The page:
1898 Yukon Nuggets
Dawson City Post Office: Alfred G. McMichael, from a letter to his wife.
In Dawson City itself, the first crude post office was operated by the Northwest Mounted Police from a tent on Front Street. Then, in 1897, Frank Harper was appointed the first post master; but the Mounties still staffed the office. When the newly built NWMP compound called Fort Herchmer opened, they moved the post office into a small log building beside the guard room.
The first delivery that arrived in the spring of 1898 proved that mail was more popular than gold. Lineups were so long they filled the soggy streets for endless blocks. Those who could not leave their claims hired others to stand in line for them. The little log shack in the compound was far too small to hold the volumes of treasured letters. Harper had to do something so he leased a saloon to expand the existing facilities.
During the summer, the Dawson post office was moved to a building owned by Big Alex McDonald on Front Street. However, on October 14, 1898 came the first great Dawson fire. Gone was McDonald's building and the post office in a puff of smoke. The raging flames consumed most of Front Street. In all, twenty-six buildings were destroyed. By this time, saloons were a dime a dozen and the local government leased another called the Brewery and set up permanent quarters. They were not permanent for long. Nor were they adequate.
July 14, 1898
"I am so disappointed in not getting a letter from you or in fact from anyone, we are feeling so anxious to hear from you. I do write so many letters and do not get but a few, that sometimes I get almost discouraged. I received your letter with this Easter card and pin but dear the pin was broken. I almost cried.
Despite criticism from politicians and the public in the Klondike, they did not convince the federal government in Ottawa the Gold Rush would last. Thus, it reasoned there was no need for an elaborate postal system. Nevertheless, the gold did not "peter out" as it had in so many other places. Dawson began to have a look of permanency.
More or less permanent businesses such as butchers shops, bakers, grocers, clothiers, tobacconists, blacksmiths, gambling halls and at least twenty-two saloons were becoming the norm. Six sawmills could not keep up with the demand for lumber. Still, the postal service lagged.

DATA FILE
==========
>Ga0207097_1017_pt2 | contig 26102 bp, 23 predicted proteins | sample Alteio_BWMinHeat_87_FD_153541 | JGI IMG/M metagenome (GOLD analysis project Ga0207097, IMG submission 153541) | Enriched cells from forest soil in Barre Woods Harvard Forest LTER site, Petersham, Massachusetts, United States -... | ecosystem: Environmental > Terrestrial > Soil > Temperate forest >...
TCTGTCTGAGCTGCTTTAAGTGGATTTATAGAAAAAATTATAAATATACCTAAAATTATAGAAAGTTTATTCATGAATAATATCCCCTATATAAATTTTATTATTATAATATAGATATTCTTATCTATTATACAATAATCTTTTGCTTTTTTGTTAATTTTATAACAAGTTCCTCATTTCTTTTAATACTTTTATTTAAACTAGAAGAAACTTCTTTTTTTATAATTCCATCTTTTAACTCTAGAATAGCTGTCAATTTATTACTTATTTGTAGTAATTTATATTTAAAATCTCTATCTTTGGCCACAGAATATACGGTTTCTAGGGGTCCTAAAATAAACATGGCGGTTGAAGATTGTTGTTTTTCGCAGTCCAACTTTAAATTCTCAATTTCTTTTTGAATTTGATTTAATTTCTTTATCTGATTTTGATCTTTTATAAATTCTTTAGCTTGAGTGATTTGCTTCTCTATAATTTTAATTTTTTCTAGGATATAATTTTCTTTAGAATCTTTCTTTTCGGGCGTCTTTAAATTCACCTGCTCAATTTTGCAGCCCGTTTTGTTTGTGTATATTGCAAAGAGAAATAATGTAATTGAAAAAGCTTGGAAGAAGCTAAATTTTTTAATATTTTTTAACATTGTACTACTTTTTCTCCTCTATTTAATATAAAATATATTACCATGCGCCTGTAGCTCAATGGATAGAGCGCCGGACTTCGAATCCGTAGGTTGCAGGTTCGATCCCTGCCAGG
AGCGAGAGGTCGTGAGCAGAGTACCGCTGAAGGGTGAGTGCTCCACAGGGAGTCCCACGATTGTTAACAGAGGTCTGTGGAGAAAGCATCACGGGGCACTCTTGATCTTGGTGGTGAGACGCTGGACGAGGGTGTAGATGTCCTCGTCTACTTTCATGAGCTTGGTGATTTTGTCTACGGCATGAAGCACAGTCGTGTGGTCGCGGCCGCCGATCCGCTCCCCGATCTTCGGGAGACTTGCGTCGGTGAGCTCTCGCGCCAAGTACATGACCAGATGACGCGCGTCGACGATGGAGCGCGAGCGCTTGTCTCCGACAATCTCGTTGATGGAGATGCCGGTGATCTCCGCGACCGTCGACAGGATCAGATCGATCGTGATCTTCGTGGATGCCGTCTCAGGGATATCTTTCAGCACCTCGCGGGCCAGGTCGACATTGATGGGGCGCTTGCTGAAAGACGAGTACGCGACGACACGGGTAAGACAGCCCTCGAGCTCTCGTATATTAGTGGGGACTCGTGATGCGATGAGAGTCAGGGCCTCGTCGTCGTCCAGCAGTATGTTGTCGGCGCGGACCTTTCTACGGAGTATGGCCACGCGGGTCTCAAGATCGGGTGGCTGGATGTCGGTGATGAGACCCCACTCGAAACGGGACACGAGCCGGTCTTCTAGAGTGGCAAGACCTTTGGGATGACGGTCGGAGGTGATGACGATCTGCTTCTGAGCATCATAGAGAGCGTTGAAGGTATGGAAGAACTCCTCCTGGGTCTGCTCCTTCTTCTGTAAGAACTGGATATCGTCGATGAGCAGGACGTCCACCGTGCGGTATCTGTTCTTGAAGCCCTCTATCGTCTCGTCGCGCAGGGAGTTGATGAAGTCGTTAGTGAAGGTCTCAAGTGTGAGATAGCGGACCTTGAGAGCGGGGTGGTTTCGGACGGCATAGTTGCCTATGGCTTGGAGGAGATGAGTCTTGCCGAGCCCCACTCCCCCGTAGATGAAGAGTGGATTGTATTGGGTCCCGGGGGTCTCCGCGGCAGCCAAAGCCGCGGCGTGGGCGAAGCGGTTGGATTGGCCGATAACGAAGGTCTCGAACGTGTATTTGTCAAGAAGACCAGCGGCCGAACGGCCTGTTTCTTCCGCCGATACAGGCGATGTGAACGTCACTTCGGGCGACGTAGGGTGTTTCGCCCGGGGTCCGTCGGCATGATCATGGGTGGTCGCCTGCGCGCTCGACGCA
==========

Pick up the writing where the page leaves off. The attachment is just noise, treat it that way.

Frustration grew in the town and on the creeks and threatened to become the key issue in local and federal elections. People grew tired of lining up outside the post office for hours and sometimes days to get their mail. More often than not they lined up only to find the queue, slip the sorters some gold and get their mail quickly.
In the late fall of 1898, the Federal Post Office Department agreed to take over the mail service from the Mounties. I.J. Hartman, the first federally appointed post master, arrived in Dawson in October. His bold undertaking to sort out the mail mess failed, but in January of 1899, a minor miracle occurred. Canada's Post Master General recommended that funds be included in the federal budget to build a real post office in Dawson.
In February, the Harper and Ladue Townsite Company offered the Postal Service a building lot on the corner of Third Avenue and King Street and the Department of Public Works appointed architect Thomas W. Fuller to design the structure.
He was a good choice, coming as he did from a long line of famous architects in Canada. His father, Thomas Sr. had won a competition back in 1859 to design the new Parliament Buildings (the Centre Block) in what was then known as Bytown, but soon to be called Ottawa.
Queen Victoria herself had selected a permanent seat of government on March 16, 1858 and the Legislative Assembly approved funding "not exceeding two hundred and twenty-five thousand pounds", or about one million dollars, for the construction of the Parliament Buildings.